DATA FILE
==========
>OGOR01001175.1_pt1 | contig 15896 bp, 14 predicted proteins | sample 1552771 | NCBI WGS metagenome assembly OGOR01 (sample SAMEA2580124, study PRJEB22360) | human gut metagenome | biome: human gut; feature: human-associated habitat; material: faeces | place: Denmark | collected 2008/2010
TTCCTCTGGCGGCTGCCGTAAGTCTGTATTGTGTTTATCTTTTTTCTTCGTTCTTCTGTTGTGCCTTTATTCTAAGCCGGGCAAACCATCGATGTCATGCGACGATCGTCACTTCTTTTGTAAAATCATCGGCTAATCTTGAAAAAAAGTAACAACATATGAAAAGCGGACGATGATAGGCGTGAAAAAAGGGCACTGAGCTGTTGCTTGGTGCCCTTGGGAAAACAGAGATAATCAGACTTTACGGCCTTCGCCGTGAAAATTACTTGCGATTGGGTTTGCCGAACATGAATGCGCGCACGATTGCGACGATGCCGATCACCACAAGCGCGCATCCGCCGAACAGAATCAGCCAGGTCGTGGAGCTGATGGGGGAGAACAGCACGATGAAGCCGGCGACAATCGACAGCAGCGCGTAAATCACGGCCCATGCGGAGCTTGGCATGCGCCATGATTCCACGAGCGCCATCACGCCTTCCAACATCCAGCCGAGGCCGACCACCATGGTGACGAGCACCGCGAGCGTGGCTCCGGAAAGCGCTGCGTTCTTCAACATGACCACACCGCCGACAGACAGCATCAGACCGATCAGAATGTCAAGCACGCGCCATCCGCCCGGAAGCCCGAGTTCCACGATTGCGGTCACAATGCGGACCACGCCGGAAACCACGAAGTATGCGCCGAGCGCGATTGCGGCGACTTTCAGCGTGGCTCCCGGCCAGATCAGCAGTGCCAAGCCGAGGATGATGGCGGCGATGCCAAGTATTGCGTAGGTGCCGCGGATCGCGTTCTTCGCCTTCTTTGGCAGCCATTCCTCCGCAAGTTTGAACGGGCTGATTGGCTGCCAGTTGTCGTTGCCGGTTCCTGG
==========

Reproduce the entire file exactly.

>OGOR01001175.1_pt1 | contig 15896 bp, 14 predicted proteins | sample 1552771 | NCBI WGS metagenome assembly OGOR01 (sample SAMEA2580124, study PRJEB22360) | human gut metagenome | biome: human gut; feature: human-associated habitat; material: faeces | place: Denmark | collected 2008/2010
TTCCTCTGGCGGCTGCCGTAAGTCTGTATTGTGTTTATCTTTTTTCTTCGTTCTTCTGTTGTGCCTTTATTCTAAGCCGGGCAAACCATCGATGTCATGCGACGATCGTCACTTCTTTTGTAAAATCATCGGCTAATCTTGAAAAAAAGTAACAACATATGAAAAGCGGACGATGATAGGCGTGAAAAAAGGGCACTGAGCTGTTGCTTGGTGCCCTTGGGAAAACAGAGATAATCAGACTTTACGGCCTTCGCCGTGAAAATTACTTGCGATTGGGTTTGCCGAACATGAATGCGCGCACGATTGCGACGATGCCGATCACCACAAGCGCGCATCCGCCGAACAGAATCAGCCAGGTCGTGGAGCTGATGGGGGAGAACAGCACGATGAAGCCGGCGACAATCGACAGCAGCGCGTAAATCACGGCCCATGCGGAGCTTGGCATGCGCCATGATTCCACGAGCGCCATCACGCCTTCCAACATCCAGCCGAGGCCGACCACCATGGTGACGAGCACCGCGAGCGTGGCTCCGGAAAGCGCTGCGTTCTTCAACATGACCACACCGCCGACAGACAGCATCAGACCGATCAGAATGTCAAGCACGCGCCATCCGCCCGGAAGCCCGAGTTCCACGATTGCGGTCACAATGCGGACCACGCCGGAAACCACGAAGTATGCGCCGAGCGCGATTGCGGCGACTTTCAGCGTGGCTCCCGGCCAGATCAGCAGTGCCAAGCCGAGGATGATGGCGGCGATGCCAAGTATTGCGTAGGTGCCGCGGATCGCGTTCTTCGCCTTCTTTGGCAGCCATTCCTCCGCAAGTTTGAACGGGCTGATTGGCTGCCAGTTGTCGTTGCCGGTTCCTGG